As a labor and delivery nurse, I see patients at their most vulnerable and am there for them during an incredibly intimate time. After thirteen years, I am still awed and amazed at each birth I am lucky enough to be present for.
But in March of 2020, everything I knew as a nurse changed when COVID-19 reached my small community hospital.
Our struggles were two-fold — making our patients feel safe and making our staff feel safe.
During the pandemic, many patients in labor and delivery were scared — scared of COVID-19 and scared of health care providers.
Women didn’t want to come to a hospital full of germs — and risk exposure to COVID-19 — to bring their baby into the world. Patients in some hospitals were told their partner or support person would not be allowed in the delivery room to support them through labor and birth. Some hospitals separated patients from their babies if the patient had, or was suspected to have, COVID-19.
This all led to an increase in home births across the country. Although a 2015 Cohort study shows the vast majority of low-risk pregnancies will have a positive outcome at home, as a labor and delivery nurse, I have seen the devastation that can arise when the appropriate health care professionals are not present during an emergency.
It is crucial that we do everything possible to make the hospital a viable option for birthing patients during the pandemic. Families do not want to be separated during childbirth and the postpartum period. They should be allowed to remain together and bond. Several studies show separation does not prevent or decrease infection from the mother to the newborn. And the World Health Organization and Academy of Pediatrics recommend that families remain together.
Hospitals and nurses should support our birthing mothers and encourage both them and their support person to come to the hospital for the labor and birth of their baby. We must ensure they feel safe and taken care of while they are with us.
In addition to the new challenges in protecting patients, we faced new challenges in protecting our nursing staff during the COVID-19 pandemic.
At the beginning of the pandemic, we struggled to acquire enough personal protective equipment (PPE) to protect our staff. While some physicians came to work with PPE provided to them by their secondary private practices, many nurses had none. Although nurses spend the most time with patients, we lacked adequate PPE.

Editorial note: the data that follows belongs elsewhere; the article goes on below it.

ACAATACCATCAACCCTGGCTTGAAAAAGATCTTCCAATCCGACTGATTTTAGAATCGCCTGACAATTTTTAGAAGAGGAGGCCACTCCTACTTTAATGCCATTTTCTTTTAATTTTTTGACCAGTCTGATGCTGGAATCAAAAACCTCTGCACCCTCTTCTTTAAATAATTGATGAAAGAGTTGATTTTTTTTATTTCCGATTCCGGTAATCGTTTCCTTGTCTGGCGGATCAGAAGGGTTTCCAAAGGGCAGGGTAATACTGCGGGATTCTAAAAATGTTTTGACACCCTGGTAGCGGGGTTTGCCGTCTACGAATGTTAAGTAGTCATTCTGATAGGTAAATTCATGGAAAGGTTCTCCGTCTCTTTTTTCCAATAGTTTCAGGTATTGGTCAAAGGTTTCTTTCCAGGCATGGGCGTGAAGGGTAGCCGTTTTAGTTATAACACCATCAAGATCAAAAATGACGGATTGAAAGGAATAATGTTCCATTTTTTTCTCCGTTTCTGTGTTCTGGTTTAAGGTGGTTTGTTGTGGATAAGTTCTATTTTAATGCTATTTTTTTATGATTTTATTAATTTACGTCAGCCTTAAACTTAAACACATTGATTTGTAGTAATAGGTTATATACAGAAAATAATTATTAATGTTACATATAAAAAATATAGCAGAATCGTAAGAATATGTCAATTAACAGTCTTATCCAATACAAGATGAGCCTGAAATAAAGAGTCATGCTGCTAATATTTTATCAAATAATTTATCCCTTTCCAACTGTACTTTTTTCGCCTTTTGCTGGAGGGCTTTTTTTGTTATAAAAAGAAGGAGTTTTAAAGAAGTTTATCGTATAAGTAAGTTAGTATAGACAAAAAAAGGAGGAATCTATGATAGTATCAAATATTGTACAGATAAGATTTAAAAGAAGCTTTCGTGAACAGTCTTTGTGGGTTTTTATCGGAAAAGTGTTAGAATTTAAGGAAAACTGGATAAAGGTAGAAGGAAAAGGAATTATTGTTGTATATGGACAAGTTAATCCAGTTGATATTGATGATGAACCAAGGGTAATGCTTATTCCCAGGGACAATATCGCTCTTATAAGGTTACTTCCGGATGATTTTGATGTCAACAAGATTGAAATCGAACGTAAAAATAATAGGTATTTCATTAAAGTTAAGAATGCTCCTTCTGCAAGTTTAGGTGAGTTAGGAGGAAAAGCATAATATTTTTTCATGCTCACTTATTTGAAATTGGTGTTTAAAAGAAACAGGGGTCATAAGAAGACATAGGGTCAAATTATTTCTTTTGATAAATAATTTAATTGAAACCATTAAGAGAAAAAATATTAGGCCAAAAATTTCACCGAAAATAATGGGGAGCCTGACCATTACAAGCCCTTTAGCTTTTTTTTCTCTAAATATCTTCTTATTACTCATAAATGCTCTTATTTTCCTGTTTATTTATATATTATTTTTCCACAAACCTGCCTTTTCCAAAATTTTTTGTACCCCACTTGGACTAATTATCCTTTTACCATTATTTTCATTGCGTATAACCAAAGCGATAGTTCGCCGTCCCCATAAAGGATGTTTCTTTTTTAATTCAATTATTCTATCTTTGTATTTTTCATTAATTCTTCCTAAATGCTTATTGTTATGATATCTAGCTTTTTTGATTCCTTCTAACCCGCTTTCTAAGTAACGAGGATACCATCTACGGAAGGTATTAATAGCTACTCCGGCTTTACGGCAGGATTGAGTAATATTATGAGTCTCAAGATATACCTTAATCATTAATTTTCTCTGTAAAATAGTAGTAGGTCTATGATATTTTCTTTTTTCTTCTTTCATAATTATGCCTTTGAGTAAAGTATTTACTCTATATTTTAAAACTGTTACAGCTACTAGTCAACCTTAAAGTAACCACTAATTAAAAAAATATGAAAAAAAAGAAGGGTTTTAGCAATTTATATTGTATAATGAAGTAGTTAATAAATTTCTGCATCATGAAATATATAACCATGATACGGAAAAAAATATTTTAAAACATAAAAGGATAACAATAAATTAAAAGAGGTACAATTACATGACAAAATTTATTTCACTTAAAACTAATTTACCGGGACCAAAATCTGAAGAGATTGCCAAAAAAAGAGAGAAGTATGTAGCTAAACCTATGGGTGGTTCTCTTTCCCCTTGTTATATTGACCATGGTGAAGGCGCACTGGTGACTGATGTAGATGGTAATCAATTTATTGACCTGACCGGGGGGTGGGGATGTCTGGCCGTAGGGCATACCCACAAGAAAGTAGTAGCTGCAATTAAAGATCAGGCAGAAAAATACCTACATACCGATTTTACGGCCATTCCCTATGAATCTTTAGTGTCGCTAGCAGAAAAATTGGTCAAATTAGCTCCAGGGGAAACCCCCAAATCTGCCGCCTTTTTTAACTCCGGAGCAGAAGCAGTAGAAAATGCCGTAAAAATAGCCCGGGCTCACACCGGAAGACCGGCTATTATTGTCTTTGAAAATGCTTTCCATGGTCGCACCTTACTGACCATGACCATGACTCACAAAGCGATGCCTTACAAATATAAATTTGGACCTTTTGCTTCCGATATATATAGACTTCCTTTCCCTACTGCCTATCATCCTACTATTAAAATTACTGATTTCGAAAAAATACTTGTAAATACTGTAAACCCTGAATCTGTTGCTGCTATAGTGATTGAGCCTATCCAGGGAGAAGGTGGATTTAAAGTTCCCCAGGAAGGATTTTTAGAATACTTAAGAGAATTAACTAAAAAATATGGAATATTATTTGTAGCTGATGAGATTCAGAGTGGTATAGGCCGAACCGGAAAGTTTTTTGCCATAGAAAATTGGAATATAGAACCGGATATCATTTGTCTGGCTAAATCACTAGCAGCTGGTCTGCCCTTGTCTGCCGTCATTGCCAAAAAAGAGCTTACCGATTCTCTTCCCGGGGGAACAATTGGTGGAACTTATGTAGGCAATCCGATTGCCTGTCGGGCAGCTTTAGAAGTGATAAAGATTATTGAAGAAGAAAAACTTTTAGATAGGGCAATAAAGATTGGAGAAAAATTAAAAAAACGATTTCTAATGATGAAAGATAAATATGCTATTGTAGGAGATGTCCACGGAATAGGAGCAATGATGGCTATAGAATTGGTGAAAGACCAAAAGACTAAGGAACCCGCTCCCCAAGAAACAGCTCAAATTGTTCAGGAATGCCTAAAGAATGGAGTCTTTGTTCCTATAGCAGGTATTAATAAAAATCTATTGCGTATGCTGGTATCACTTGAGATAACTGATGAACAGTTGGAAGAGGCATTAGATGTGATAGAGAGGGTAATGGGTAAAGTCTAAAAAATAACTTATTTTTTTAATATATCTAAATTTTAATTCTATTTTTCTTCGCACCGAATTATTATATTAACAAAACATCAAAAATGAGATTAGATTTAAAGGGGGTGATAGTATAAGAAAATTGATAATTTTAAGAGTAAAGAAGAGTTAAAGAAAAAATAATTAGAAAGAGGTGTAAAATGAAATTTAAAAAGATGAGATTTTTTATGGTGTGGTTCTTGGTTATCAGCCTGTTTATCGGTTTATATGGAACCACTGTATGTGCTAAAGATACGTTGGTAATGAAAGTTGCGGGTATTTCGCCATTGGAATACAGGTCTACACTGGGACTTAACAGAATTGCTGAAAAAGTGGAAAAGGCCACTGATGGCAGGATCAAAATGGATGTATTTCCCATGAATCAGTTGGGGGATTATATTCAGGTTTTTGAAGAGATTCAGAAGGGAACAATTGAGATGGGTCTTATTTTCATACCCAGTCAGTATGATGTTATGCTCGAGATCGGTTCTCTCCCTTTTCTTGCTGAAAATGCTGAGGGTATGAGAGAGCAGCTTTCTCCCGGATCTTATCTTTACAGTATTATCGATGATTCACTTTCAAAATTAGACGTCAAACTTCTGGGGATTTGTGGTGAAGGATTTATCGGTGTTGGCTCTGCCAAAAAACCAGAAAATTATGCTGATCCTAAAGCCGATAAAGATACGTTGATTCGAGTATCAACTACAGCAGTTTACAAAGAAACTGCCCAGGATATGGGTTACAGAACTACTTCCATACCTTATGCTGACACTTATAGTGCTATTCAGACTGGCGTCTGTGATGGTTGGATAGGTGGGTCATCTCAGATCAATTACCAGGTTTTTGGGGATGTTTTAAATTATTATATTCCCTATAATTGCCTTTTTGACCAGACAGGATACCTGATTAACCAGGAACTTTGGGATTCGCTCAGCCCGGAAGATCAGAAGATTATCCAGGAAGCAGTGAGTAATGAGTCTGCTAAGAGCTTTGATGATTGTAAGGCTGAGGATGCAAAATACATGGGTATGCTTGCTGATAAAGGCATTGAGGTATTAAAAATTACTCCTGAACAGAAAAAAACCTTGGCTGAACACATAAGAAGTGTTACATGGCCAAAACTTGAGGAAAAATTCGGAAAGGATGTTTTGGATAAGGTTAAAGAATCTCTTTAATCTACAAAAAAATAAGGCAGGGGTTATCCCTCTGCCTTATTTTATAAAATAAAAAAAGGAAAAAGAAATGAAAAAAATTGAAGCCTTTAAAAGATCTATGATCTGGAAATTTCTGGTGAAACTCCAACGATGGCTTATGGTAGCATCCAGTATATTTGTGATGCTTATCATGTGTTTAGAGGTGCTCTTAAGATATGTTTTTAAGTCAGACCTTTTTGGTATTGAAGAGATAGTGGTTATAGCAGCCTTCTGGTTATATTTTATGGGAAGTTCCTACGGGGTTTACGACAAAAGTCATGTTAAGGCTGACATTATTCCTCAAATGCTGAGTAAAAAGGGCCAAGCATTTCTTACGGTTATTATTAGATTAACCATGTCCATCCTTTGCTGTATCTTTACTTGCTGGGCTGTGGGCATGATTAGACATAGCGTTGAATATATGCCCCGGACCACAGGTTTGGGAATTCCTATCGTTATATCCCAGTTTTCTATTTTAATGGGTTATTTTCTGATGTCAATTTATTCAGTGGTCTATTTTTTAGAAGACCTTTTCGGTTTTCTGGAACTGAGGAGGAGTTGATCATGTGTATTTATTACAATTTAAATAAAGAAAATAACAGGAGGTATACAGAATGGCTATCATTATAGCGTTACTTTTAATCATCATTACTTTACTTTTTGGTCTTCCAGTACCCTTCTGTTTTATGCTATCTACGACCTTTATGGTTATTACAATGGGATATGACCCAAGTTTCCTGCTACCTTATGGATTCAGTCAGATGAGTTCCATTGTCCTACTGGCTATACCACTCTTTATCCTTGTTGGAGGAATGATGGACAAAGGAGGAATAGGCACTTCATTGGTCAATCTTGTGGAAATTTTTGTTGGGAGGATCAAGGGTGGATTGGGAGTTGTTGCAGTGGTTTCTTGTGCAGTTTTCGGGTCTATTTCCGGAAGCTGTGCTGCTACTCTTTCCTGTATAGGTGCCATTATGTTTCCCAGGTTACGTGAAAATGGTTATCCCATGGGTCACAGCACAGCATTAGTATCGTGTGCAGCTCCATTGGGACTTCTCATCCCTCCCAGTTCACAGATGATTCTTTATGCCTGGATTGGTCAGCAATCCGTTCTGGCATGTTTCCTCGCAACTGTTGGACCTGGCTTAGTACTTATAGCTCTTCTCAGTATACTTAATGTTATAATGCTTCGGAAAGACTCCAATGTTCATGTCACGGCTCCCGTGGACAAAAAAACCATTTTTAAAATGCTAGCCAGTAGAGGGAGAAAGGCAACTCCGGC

To ensure there was enough PPE to go around, nurses needed to unlearn everything they had learned in nursing school regarding infection prevention. For example, N95 masks are meant to be single-use. These masks are intended to be used only for the brief period of time the provider is in a patient’s room, and then thrown away to prevent patient cross-contamination.
During the height of the pandemic, we asked staff to keep a single N95 mask on for a whole 12-hour shift, and to re-use it for at least four 12-hour shifts before sterilization. Never before was PPE sterilized and reused, and potential associated risks remain unknown. Nurses were asked to trust this process to prevent them from getting sick and bringing COVID-19 home to their families. Everyone was nervous for their health and safety, and yet nurses and other health care professionals showed up to work each day to care for patients.
Reuse of PPE can affect its efficacy. Nevertheless, during the pandemic, many health care workers are required to wear full PPE when entering a room, even when it might not fully protect us. Moreover, this can have detrimental consequences for patients: In an emergency such as fetal distress or a maternal cardiac arrest, we cannot rush to a patient’s bedside. Instead, we must remain outside until full PPE is in place. This can take minutes, and minutes matter in life-threatening situations.
The COVID-19 pandemic has underscored the need to rethink and reeducate our nurses on how best to protect their patients and themselves during emergencies. Nurse educators play an important role in preparing staff to respond to a range of potential medical circumstances; now is the time to develop policies and procedures for these now-lived public health emergency scenarios. Above all, this has become clear: we need to find better ways to take care of the people who take care of us.
This blog post was written by a Master’s prepared nurse who specializes in maternal-child health in the northeastern U.S. The author was granted anonymity to protect from reprisal.
This post is part of our digital symposium, In Their Own Words: COVID-19 and the Future of the Health Care Workforce.